Governance, the State, Regulation and Industrial Relations

Governance, the State, Regulation and Industrial Relations

Governance, the State, Regulation and Industrial Relations

Governance, the State, Regulation and Industrial Relations

Synopsis

This book examines the legacy of economic and political aims and objectives formulated by the British government during, and immediately after the second world war. It examines contemporary patterns of regulation by the state, and reform in the industrial relations system as factors of these historically embedded influences. This book makes an important contribution to the history and theory of British post-war economics.

Excerpt

This chapter summarizes the wider arguments developed in the main body of the book and suggests how an embedded pattern of governance constrains long-term economic performance and structures internal regulatory institutions, such as those in the industrial relations system. Moreover, although the book takes a critically informed approach, it seeks to draw out the consequences of decisions and processes that remain both historically significant and necessary.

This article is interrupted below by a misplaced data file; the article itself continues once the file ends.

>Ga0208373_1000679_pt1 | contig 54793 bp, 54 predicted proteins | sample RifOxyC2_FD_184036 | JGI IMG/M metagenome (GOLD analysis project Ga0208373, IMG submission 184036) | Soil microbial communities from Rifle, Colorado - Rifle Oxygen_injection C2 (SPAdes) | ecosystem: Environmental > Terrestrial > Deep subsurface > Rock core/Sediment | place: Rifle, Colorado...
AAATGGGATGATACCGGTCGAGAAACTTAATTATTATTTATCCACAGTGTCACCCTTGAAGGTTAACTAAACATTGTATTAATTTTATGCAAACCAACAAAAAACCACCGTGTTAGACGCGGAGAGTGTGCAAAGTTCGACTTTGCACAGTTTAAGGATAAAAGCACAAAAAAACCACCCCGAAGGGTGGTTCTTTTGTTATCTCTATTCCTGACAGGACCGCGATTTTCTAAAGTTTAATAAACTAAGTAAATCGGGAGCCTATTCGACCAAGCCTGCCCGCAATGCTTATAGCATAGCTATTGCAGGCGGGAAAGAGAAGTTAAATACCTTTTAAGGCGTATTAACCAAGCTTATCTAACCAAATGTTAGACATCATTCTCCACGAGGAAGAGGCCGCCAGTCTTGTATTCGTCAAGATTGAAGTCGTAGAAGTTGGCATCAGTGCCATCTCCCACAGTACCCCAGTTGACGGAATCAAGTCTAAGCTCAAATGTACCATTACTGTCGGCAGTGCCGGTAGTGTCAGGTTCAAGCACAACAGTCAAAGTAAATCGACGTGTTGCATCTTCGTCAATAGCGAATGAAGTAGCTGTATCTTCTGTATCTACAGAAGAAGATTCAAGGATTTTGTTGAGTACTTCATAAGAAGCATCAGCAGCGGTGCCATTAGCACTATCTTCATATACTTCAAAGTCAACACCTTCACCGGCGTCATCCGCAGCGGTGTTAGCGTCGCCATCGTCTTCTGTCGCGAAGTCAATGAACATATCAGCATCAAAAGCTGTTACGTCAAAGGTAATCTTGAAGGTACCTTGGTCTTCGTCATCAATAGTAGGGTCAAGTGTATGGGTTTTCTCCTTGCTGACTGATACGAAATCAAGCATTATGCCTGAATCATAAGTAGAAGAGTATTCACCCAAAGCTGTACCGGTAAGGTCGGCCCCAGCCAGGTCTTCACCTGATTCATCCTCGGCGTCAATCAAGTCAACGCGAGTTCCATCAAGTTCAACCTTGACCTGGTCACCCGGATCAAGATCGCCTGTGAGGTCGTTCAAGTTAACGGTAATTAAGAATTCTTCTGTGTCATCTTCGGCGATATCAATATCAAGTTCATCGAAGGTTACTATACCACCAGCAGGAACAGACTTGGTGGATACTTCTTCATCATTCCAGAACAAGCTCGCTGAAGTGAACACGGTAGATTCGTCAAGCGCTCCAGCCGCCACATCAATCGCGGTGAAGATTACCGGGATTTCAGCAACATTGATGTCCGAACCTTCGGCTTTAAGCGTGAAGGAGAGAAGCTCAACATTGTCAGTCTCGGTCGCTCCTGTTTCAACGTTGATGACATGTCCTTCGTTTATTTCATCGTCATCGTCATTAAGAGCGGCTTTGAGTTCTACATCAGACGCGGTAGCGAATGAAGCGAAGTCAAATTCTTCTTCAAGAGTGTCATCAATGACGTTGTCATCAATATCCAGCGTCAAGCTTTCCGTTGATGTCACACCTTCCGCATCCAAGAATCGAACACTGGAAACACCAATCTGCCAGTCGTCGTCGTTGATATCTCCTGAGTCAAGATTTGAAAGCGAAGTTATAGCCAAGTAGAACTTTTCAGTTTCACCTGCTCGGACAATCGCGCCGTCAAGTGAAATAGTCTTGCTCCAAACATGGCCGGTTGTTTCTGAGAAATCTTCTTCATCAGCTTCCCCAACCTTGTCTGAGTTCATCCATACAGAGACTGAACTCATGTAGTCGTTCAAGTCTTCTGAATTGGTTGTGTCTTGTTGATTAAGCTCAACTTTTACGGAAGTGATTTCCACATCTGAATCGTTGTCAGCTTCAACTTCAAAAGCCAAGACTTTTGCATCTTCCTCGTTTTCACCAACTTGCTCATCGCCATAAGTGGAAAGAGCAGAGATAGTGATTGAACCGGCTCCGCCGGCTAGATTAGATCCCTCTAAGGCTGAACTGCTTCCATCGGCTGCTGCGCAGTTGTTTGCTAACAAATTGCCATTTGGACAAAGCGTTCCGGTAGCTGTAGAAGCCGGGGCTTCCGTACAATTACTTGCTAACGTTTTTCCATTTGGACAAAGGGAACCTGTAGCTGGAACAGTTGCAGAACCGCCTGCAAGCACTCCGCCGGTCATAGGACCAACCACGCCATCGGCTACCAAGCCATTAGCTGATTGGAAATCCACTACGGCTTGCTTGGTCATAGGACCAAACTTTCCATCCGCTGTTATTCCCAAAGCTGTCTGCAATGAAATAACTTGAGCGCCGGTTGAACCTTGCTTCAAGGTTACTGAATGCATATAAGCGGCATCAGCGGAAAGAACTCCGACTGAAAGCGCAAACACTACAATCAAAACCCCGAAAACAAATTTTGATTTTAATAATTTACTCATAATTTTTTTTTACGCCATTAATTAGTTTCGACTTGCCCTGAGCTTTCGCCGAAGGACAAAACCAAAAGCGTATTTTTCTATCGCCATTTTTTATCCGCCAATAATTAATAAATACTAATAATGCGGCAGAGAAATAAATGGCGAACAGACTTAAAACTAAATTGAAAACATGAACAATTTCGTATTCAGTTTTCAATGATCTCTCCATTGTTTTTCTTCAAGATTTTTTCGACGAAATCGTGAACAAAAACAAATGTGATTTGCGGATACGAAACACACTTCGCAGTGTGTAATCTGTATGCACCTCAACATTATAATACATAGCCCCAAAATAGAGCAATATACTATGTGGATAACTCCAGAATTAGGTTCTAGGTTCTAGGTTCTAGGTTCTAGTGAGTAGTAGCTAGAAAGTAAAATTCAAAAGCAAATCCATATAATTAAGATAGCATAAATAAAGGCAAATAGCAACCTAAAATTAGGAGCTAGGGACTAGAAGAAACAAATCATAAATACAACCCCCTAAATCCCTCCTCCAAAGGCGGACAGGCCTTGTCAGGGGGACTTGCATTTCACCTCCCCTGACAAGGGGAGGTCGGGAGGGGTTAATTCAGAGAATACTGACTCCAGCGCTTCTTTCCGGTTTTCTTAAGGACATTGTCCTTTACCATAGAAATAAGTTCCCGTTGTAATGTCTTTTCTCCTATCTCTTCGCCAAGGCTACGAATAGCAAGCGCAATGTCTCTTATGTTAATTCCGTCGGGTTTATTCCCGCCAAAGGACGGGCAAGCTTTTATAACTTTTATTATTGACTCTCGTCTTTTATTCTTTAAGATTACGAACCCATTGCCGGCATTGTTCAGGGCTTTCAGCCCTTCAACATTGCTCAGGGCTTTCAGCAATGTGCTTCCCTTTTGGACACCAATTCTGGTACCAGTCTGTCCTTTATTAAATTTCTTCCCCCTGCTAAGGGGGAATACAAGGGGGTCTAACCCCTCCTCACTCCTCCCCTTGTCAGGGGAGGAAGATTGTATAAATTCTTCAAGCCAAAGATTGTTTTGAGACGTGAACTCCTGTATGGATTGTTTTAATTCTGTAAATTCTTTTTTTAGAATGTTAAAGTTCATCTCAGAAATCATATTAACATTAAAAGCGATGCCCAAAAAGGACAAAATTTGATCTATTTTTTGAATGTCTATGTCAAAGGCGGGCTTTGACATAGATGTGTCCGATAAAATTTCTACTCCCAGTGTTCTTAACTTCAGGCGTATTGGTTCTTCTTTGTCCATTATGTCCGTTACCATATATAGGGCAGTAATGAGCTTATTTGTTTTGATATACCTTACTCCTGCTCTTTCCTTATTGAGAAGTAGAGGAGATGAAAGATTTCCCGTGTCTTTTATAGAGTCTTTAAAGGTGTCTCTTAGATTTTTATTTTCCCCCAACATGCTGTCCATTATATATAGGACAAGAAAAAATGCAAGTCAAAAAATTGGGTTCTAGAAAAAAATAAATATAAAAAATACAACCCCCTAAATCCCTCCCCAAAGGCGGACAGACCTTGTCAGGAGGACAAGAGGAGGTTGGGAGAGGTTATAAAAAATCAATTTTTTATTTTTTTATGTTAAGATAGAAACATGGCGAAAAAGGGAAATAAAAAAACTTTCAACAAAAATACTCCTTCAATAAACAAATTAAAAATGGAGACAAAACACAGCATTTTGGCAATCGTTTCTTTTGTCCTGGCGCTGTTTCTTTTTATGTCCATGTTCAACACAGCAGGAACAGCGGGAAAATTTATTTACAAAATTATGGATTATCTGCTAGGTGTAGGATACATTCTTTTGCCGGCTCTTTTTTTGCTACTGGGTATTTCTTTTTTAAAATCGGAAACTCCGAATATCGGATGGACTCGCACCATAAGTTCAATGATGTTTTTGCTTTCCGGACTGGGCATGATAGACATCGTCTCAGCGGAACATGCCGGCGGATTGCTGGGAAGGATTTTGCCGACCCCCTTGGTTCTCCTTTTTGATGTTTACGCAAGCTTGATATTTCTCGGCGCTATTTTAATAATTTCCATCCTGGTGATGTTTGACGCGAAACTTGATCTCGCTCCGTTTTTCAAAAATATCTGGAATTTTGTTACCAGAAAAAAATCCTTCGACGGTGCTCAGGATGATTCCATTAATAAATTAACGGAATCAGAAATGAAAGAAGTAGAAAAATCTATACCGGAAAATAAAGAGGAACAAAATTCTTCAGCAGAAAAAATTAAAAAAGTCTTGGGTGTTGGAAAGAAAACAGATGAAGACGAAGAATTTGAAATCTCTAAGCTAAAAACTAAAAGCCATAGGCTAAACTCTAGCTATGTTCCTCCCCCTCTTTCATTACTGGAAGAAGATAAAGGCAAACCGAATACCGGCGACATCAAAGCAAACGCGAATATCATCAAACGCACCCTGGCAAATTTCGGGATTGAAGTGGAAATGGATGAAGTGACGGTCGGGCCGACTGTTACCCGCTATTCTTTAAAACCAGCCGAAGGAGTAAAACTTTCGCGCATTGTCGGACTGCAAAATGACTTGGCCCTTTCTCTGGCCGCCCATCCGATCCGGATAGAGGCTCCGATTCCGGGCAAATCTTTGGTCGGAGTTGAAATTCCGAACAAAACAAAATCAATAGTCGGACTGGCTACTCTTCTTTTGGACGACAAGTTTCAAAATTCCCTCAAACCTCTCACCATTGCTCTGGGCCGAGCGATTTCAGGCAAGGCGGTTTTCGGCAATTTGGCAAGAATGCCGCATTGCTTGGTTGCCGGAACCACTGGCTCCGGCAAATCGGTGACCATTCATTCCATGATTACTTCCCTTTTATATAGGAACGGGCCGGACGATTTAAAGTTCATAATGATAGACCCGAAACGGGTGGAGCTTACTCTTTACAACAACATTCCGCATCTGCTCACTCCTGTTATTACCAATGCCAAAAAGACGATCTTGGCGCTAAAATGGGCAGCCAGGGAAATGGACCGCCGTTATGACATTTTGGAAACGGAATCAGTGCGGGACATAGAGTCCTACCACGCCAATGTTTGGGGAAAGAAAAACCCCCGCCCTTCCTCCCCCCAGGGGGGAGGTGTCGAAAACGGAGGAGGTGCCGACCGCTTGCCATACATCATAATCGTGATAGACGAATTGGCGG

The purpose of this book is to illustrate the conceptual and historical frailty of the period since 1979 as a contemporary transformation in economic performance, in the role of the state and in the industrial relations system. The argument of the book examines contemporary patterns of regulation by the state and also measures of economic performance and reform in the industrial relations system through historically embedded influences on the state. Contemporary patterns of regulation reflect historically embedded influences, although in many cases the contemporary period appears as a substantive break with the past. Formative influences structure historically significant processes, such as industrialization and the institutionalization and incorporation of the employed class into the state. For example, libertarian laissez faire, voluntary regulation, self-regulation and the virtues of short-termism remain key influences in the UK state. The relationship between each appears functional, yet it is contradictory. Moreover, the prevalence of short-termism further reinforces these tendencies. Hence, a formative influence only becomes historically embedded when it appears functional to practitioner groups to act as an autonomous yet contradictory part of the state. A preference for regulation by the voluntary agreement dominates not only in the industrial relations system but also in many other areas, e.g. the Police Complaints Authority, The Advertising Standards Authority and The Press Complaints Commission. Each institution regulates voluntary agreements and standards. In contrast to this, ‘deregulation’ of public transport and the public utilities, pension provision, training provision in Training and Enterprise Councils (TECs), etc. create pressure for voluntary codes of practice and complaints procedures, with few if any underpinned by statutory regulation.

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